Sialic acids (Sias) presented at the distal ends of vertebrate glycan chains mediate many biological roles, including binding by intrinsic Sia-recognizing receptors called Siglecs (Sia-recognizing Ig-like lectins). We have hypothesized that the CD33-related subset of Siglecs (CD33rSiglecs) in primates and rodents recognize host Sias as """"""""self, thereby dampening the reactivity of immune cells. We also hypothesize that Sia-expressing bacterial pathogens take advantage of this mechanism to down-regulate innate immune reactivity against them. We earlier discovered a human-specific evolutionary loss of the common mammalian Sia N-glycolylneuraminic acid (NeuSGc). This would have resulted in loss of optimal CD33rSiglec ligands. A variety of human-specific genetic changes and adjustments in these lectins apparently then ensued, leaving the human immune system in an altered state relative to that of our great ape evolutionary relatives. The biological and pathological consequences of these differences are being studied by comparing humans and great apes, but many practical, ethical and fiscal issues limit this approach. We therefore propose to use transgenic mice to model and compare human and chimpanzee sialic acid and CD33rSiglec biology, elucidating functional consequences resulting from genetic changes during human evolution. The overall hypothesis being tested is that the human propensity to develop inflammatory diseases involving innate and adaptive immune cells, as well as infections by Sia-expressing bacteria are related to human-specific evolutionary changes in certain CD33rSiglecs. These include humanspecific changes in Sia-binding properties of Siglec-9 on neutrophils and monocytes;in the binding properties, expression and function of Siglec-11 and -12 on macrophages;of Siglec-11 on human brain microglia, and the selective down-regulation of Siglec-5 on human T cells. We will use a variety of genetically modified mice to mimic the ancestral human condition of constitutive CD33rSiglec """"""""unmasking"""""""" in myelomonocytic cells;the current functional states of human and chimpanzee Siglec-9;human-specific changes in Siglec-11 and -12 on macrophages;human-specific Siglec-11 expression in microglia;and, the ancestral great ape state of Siglec-5 expression on T lymphocytes. These studies will be done in wild-type mice, and in strains deficient in the relevant murine CD33rSiglecs. Appropriate studies of innate and adaptive immune responses as well as challenges with Sia-expressing bacterial pathogens will test the original hypotheses. These studies involve collaborations with other program members and utilize all Core services in the program. Importantly, even if some of the taken approaches fail to accurately mirror human evolution, the results will illuminate various general underlying principles regarding the biology of CD33rSiglecs on innate and adaptive immune blood cells.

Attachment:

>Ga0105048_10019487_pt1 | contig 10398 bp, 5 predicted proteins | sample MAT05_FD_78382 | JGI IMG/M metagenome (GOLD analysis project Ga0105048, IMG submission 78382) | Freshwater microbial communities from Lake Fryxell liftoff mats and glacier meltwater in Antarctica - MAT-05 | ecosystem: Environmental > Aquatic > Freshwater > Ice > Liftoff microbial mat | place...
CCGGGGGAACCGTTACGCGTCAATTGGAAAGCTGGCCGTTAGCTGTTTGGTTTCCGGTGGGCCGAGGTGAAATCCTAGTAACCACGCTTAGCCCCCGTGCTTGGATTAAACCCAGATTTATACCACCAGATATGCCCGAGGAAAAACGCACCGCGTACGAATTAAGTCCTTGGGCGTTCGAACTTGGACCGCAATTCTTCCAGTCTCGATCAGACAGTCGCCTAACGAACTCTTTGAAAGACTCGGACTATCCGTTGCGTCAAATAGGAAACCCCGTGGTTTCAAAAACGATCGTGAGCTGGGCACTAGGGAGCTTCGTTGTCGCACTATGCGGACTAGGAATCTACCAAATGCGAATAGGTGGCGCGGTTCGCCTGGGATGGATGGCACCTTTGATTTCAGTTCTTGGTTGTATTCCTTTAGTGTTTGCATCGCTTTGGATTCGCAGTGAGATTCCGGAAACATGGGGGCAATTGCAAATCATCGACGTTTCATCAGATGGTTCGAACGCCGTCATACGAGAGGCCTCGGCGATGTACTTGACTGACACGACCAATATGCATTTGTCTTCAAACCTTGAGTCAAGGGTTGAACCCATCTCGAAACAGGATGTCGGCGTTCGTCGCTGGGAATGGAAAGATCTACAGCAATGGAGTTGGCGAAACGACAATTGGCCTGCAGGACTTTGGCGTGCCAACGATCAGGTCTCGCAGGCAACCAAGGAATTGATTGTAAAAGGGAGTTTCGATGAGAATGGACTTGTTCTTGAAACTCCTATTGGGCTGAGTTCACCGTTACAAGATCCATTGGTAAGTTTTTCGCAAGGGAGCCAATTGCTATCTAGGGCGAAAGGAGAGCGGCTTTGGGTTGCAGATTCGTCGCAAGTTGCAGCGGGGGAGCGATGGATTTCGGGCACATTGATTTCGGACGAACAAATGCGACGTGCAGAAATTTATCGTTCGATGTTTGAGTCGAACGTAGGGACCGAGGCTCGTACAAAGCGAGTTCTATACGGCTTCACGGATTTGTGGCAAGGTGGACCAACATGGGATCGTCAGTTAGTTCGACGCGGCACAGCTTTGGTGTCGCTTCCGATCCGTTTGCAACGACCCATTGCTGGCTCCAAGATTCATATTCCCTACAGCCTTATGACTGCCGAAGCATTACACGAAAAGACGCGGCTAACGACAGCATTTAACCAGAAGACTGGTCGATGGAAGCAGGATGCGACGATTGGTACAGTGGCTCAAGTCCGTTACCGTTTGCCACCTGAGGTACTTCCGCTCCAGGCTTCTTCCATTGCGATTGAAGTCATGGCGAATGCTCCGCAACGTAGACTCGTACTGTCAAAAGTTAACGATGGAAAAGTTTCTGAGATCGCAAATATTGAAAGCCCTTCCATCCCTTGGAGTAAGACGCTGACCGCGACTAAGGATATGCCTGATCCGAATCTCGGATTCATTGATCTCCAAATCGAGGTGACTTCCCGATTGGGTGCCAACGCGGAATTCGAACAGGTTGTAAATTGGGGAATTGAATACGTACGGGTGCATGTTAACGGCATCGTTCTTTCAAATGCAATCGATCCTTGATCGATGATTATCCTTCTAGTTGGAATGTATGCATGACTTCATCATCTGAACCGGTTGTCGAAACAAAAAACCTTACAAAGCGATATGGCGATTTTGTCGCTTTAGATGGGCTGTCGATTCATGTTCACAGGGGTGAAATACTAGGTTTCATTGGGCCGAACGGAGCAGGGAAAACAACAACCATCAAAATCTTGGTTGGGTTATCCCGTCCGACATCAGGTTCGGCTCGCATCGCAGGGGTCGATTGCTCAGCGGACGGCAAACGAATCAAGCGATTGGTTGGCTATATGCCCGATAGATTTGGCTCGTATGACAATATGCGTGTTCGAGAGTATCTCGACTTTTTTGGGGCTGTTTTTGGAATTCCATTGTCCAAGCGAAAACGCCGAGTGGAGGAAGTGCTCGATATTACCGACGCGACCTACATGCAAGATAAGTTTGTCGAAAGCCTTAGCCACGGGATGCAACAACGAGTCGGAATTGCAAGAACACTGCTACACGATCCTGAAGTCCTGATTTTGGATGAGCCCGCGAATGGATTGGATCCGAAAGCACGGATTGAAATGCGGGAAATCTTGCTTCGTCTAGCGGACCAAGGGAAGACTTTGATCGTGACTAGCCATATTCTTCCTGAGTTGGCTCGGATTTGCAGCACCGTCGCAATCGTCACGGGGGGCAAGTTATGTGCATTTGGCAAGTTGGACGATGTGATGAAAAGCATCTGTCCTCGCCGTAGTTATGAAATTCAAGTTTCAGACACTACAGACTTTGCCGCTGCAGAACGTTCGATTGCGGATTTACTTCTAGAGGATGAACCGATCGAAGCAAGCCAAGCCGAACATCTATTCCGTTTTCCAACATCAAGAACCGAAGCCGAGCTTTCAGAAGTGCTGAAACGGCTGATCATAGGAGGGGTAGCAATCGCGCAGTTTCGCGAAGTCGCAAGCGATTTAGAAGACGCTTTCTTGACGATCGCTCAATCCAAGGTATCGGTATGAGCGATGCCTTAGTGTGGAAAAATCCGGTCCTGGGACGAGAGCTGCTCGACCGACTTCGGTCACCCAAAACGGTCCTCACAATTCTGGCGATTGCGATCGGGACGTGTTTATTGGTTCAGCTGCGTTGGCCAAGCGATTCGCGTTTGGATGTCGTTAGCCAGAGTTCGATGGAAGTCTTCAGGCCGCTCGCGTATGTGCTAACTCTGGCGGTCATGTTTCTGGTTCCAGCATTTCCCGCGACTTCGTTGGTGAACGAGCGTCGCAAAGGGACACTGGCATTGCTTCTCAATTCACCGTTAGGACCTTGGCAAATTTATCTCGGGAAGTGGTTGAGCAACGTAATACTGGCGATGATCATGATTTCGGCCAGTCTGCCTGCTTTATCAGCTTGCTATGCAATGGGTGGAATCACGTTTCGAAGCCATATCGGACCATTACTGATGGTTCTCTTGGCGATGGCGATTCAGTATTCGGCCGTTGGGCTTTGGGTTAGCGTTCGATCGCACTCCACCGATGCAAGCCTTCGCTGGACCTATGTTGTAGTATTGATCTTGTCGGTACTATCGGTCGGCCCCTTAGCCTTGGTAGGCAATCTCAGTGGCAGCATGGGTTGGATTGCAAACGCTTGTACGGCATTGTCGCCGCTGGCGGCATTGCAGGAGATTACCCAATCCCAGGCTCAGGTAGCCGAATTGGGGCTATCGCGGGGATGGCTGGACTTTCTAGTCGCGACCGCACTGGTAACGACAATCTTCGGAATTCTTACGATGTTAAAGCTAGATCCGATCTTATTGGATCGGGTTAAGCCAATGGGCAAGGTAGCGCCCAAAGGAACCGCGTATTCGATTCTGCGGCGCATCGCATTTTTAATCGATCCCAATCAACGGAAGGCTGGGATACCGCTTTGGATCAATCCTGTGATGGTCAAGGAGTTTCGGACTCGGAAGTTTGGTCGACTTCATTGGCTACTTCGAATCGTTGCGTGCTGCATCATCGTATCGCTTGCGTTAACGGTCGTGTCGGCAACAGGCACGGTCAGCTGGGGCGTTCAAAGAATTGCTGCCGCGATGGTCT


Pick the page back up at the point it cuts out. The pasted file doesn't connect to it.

Agency
National Institute of Health (NIH)
Institute
National Heart, Lung, and Blood Institute (NHLBI)
Type
Research Program Projects (P01)
Project #
5P01HL057345-15
Application #
8374714
Study Section
Heart, Lung, and Blood Initial Review Group (HLBP)
Project Start
Project End
2013-12-31
Budget Start
2012-01-01
Budget End
2012-12-31
Support Year
15
Fiscal Year
2012
Total Cost
$259,360
Indirect Cost
$91,489
Name
University of California San Diego
Department
Type
DUNS #
804355790
City
La Jolla
State
CA
Country
United States
Zip Code
92093
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